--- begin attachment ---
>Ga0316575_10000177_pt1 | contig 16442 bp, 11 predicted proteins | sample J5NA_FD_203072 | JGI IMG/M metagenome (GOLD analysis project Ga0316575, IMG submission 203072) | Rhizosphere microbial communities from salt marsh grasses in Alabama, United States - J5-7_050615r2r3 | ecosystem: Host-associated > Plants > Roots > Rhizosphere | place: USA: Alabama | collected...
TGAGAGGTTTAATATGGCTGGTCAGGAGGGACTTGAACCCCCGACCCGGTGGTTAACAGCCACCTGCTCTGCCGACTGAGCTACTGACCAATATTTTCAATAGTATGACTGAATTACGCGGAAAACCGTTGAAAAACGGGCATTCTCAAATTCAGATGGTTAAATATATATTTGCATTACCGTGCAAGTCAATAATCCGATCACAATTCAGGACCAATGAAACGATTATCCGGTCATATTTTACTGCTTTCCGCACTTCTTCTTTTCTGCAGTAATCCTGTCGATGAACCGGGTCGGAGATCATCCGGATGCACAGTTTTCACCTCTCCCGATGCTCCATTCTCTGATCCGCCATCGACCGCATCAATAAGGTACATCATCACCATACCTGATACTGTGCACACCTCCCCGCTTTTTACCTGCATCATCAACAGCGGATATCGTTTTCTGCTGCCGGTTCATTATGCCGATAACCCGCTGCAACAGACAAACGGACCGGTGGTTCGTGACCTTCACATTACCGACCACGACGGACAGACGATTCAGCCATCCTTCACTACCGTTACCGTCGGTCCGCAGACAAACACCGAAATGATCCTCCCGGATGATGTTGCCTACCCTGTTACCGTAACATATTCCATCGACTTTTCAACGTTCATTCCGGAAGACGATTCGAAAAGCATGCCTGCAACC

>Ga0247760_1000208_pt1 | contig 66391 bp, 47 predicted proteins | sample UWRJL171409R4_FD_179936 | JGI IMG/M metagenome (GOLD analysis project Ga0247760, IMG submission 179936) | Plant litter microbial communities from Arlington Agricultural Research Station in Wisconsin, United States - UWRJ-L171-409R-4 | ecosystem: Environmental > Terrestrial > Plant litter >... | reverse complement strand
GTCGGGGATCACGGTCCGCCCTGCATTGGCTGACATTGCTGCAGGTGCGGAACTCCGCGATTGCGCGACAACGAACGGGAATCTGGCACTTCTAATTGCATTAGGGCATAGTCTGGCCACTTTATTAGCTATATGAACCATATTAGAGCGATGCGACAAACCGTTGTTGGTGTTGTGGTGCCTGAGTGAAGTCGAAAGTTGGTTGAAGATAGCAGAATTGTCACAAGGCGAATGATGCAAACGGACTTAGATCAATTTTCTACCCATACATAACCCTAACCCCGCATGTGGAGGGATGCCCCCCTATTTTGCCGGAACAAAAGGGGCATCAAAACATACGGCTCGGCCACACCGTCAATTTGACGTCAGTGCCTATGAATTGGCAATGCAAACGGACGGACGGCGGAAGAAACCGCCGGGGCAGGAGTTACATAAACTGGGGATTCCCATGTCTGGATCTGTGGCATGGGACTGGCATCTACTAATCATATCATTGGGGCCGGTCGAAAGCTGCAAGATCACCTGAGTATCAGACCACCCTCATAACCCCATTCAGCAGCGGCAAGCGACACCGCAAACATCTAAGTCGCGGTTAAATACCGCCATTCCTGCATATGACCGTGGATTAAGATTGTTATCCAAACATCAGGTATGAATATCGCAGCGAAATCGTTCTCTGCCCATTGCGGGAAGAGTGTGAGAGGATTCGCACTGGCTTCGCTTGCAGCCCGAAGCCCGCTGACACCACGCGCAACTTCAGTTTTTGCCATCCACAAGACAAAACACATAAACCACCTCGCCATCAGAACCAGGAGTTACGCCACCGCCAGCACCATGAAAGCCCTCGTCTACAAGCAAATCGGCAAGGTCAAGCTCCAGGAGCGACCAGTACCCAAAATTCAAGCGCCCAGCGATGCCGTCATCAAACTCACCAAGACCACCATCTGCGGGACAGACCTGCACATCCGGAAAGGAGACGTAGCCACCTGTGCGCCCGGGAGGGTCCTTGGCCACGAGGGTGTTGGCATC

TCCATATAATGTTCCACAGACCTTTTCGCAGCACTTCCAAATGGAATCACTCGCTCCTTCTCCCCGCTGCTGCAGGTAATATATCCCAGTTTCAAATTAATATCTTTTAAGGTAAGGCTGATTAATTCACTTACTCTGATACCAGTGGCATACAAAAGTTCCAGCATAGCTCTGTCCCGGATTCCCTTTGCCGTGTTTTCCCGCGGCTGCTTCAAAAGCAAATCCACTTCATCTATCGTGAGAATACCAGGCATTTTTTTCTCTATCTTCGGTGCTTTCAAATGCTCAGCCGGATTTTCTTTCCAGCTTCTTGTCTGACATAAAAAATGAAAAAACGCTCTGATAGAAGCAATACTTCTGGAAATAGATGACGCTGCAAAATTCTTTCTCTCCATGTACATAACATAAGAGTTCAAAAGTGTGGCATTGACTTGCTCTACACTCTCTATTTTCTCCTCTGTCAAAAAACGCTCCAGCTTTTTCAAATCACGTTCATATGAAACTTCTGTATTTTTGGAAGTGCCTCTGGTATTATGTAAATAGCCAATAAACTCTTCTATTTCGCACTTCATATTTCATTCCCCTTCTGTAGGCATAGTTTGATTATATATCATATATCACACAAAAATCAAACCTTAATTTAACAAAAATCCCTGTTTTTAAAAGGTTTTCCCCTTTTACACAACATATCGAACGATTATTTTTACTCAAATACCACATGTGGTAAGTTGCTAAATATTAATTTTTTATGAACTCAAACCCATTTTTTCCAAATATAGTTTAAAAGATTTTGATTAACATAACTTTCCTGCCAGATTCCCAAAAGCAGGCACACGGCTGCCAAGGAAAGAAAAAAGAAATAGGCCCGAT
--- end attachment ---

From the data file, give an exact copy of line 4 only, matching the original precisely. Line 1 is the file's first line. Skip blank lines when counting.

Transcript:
GTCGGGGATCACGGTCCGCCCTGCATTGGCTGACATTGCTGCAGGTGCGGAACTCCGCGATTGCGCGACAACGAACGGGAATCTGGCACTTCTAATTGCATTAGGGCATAGTCTGGCCACTTTATTAGCTATATGAACCATATTAGAGCGATGCGACAAACCGTTGTTGGTGTTGTGGTGCCTGAGTGAAGTCGAAAGTTGGTTGAAGATAGCAGAATTGTCACAAGGCGAATGATGCAAACGGACTTAGATCAATTTTCTACCCATACATAACCCTAACCCCGCATGTGGAGGGATGCCCCCCTATTTTGCCGGAACAAAAGGGGCATCAAAACATACGGCTCGGCCACACCGTCAATTTGACGTCAGTGCCTATGAATTGGCAATGCAAACGGACGGACGGCGGAAGAAACCGCCGGGGCAGGAGTTACATAAACTGGGGATTCCCATGTCTGGATCTGTGGCATGGGACTGGCATCTACTAATCATATCATTGGGGCCGGTCGAAAGCTGCAAGATCACCTGAGTATCAGACCACCCTCATAACCCCATTCAGCAGCGGCAAGCGACACCGCAAACATCTAAGTCGCGGTTAAATACCGCCATTCCTGCATATGACCGTGGATTAAGATTGTTATCCAAACATCAGGTATGAATATCGCAGCGAAATCGTTCTCTGCCCATTGCGGGAAGAGTGTGAGAGGATTCGCACTGGCTTCGCTTGCAGCCCGAAGCCCGCTGACACCACGCGCAACTTCAGTTTTTGCCATCCACAAGACAAAACACATAAACCACCTCGCCATCAGAACCAGGAGTTACGCCACCGCCAGCACCATGAAAGCCCTCGTCTACAAGCAAATCGGCAAGGTCAAGCTCCAGGAGCGACCAGTACCCAAAATTCAAGCGCCCAGCGATGCCGTCATCAAACTCACCAAGACCACCATCTGCGGGACAGACCTGCACATCCGGAAAGGAGACGTAGCCACCTGTGCGCCCGGGAGGGTCCTTGGCCACGAGGGTGTTGGCATC